2003-2023: 20 years of activity, two decades of steady growth, from a small clinic in Milan staffed by a handful of specialists to our current network of centres in 37 cities and a team of 101 medical/health professionals and administrative staff. Over the past 20 years, we have looked after over 51,000 patients and created a Clinical and Scientific Institute, recording a number of achievements. We have set up and established a national congress and an ISICO Master course, offered both nationally and internationally, that now runs into several editions; replaced plaster casting with the “Sforzesco” brace, widely shown to be effective; created a blog and a customised app for patients as well as Scoliosis Manager, a software package for specialists; diffused our exercise-based approach to scoliosis (SEAS) through hundreds of courses worldwide; and launched a telemedicine service to support patients during the difficult months of the pandemic. A series of “stories” that, together, add up to an “incredible” two decades.
“These are results that we ourselves find rather remarkable, looking back,” says the director of Isico, Alberto Negrini. “They leave us feeling hugely proud and also grateful to the patients who have entrusted us with their care. We started out with a precise objective, which was also our mission for the first 10 years: to promote, in Italy, a scientific evidence-based approach to the conservative treatment of vertebral disorders. Building on the experience of the Scoliosis Centre in Vigevano, which has been active in the field since the 1960s, we built a working group able to export our approach and treatment model.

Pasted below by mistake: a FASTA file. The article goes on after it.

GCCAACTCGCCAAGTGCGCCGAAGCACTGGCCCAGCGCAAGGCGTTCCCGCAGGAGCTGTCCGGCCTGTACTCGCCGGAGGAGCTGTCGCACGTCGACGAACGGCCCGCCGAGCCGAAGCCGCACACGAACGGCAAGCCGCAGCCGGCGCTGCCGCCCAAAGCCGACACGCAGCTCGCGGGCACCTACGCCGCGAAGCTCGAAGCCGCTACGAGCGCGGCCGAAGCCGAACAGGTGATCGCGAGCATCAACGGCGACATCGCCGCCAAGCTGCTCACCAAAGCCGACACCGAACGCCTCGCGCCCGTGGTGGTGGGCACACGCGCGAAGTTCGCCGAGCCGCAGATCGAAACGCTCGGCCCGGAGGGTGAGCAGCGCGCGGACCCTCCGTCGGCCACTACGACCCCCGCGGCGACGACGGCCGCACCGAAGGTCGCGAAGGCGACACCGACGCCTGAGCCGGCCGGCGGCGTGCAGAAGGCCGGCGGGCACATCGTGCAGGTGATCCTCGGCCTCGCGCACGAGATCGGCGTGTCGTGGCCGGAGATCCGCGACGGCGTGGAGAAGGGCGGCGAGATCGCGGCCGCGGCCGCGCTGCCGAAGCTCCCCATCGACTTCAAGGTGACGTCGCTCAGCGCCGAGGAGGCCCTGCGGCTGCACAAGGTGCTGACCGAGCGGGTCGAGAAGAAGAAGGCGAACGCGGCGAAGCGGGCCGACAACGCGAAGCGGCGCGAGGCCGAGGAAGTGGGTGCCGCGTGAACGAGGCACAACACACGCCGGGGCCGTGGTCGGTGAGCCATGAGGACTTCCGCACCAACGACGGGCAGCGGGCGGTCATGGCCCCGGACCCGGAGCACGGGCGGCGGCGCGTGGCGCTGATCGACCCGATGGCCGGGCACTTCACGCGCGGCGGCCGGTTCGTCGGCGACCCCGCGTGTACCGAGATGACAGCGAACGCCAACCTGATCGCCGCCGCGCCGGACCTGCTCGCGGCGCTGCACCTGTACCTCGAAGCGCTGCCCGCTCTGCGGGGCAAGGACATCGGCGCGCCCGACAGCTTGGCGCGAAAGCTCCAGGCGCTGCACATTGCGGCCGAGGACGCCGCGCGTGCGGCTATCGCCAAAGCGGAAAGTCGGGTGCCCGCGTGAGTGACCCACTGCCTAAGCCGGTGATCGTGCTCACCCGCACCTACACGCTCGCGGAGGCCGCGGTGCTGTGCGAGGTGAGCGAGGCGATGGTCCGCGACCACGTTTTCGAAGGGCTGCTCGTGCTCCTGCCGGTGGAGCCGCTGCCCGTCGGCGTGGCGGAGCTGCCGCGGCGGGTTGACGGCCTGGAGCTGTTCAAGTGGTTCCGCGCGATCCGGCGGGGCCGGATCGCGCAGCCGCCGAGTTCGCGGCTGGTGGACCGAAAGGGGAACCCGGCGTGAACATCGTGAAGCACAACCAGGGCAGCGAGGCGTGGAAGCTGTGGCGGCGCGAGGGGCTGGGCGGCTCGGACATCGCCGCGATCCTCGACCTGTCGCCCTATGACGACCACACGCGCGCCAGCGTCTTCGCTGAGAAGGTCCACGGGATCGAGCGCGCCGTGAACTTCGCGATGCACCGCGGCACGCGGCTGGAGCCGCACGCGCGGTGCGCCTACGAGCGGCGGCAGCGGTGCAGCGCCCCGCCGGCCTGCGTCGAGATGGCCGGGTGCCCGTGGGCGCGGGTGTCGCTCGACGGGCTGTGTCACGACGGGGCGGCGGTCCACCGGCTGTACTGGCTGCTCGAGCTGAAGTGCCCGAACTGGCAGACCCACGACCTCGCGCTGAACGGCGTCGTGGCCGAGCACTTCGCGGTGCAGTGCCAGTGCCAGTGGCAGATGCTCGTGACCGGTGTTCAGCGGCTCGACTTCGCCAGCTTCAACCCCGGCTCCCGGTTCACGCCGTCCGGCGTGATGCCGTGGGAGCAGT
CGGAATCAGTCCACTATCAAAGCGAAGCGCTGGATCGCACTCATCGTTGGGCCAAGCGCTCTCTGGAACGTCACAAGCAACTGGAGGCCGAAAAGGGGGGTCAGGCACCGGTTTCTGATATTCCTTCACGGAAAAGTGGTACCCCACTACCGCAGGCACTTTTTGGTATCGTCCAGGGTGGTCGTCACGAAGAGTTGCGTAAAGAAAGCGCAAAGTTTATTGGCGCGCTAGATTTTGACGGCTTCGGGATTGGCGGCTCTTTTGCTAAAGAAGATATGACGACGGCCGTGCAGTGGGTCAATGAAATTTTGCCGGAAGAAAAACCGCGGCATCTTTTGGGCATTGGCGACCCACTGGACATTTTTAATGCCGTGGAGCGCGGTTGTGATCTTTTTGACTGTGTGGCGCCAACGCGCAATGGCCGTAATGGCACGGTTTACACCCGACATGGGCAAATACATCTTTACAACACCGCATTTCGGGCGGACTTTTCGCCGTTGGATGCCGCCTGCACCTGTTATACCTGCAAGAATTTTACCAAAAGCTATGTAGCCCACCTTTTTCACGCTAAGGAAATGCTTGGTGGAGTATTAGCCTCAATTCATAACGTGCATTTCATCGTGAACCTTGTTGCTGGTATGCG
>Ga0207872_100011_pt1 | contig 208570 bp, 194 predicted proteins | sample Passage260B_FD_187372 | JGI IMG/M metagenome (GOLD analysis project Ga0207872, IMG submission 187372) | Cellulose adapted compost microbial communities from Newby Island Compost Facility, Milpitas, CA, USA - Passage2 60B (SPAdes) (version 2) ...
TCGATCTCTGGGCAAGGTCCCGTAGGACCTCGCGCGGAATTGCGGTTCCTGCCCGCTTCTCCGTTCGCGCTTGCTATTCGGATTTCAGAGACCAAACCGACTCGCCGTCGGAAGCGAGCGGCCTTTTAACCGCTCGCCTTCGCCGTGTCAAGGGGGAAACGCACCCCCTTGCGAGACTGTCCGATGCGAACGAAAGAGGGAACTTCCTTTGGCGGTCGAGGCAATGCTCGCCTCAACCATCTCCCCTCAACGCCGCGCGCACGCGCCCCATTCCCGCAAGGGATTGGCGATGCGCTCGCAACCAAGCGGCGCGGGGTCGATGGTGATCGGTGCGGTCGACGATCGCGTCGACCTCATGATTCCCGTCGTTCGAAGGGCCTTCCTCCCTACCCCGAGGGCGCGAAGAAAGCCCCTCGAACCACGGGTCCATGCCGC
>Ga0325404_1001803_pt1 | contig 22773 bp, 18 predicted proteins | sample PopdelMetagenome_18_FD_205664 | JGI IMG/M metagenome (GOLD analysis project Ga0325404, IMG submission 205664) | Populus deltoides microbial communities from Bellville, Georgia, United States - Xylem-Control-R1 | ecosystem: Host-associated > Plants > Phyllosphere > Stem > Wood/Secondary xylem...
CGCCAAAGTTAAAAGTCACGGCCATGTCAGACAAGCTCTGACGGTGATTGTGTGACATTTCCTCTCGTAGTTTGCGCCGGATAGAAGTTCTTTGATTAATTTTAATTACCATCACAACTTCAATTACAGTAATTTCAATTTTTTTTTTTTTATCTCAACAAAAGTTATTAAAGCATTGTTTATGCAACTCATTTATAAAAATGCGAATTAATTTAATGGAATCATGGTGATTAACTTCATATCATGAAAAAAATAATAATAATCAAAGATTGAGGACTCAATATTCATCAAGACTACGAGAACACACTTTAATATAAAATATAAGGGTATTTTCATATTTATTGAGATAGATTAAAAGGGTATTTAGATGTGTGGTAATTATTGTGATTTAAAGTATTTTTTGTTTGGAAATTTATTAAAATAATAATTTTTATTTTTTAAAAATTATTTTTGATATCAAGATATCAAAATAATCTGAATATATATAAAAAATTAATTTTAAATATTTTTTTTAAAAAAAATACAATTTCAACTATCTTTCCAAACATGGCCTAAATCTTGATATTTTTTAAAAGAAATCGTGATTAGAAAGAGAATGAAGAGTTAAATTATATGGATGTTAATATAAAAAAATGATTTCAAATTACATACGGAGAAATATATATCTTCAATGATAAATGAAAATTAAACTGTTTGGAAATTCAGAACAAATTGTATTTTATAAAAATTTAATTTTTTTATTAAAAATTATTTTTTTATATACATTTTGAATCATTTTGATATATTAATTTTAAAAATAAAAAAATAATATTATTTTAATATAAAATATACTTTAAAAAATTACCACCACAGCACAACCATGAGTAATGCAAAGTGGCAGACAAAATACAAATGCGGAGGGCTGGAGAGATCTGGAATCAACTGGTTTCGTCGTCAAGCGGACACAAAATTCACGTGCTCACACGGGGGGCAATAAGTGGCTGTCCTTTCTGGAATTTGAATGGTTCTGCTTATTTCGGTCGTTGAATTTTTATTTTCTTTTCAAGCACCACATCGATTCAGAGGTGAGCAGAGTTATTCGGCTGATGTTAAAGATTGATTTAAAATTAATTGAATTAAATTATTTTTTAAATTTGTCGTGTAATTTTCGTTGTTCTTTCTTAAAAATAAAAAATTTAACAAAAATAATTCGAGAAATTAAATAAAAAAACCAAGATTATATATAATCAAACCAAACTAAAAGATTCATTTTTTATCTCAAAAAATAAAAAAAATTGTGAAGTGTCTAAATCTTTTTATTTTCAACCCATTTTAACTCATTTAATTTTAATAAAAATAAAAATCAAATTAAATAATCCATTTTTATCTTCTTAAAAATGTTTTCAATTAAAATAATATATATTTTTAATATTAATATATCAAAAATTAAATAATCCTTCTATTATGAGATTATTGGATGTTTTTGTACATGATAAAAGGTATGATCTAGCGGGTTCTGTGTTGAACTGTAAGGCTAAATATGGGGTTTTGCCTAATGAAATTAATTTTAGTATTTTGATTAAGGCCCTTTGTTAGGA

This mission allowed us to clearly define our purpose — the rehabilitation of vertebral pathologies —, our method — an approach based on treatments validated in the scientific literature —, and our geographical horizons — the whole of Italy. Into all this, we weaved some fundamental elements, such as a humane and person-centred approach, the formation of therapeutic teams, and continuous staff training.
On the clinical side, it was immediately clear that our work should be built around two main areas: vertebral deformities (scoliosis, kyphosis, etc.) and pain (particularly low back pain, and neck pain).
From the very early years, we found that the real demand on the ground was in the first of these areas: patients with vertebral deformities were clearly struggling to find valid and effective answers. Consequently, this area of our activity grew far more quickly than the other, to the point that it now accounts for 85% of all the clinical work we do.
Our scientific approach led us to start continuously monitoring developments in the scientific literature, something we do in constant collaboration with the Gruppo di Studio della Scoliosi e delle patologie vertebrali (GSS) — scoliosis and spinal disorders study group, and forerunner of ISICO, which was set up in 1978 —, but also to play an active part on the global scientific stage, thus entering a world in which, when we started out, little was known or said about the non-surgical treatment of spinal deformities. This was the start of our extensive scientific activity, which quickly earned recognition abroad and has led to the publication of numerous works (over 230 to date), most with immediate clinical applicability. Another important aspect is the support we lent to the creation of what was about to become the sector’s international scientific society of reference (SOSORT), which, with the help of our specialists, was founded in Milan during the 2005 international congress organised by ISICO at the Palazzo delle Stelline.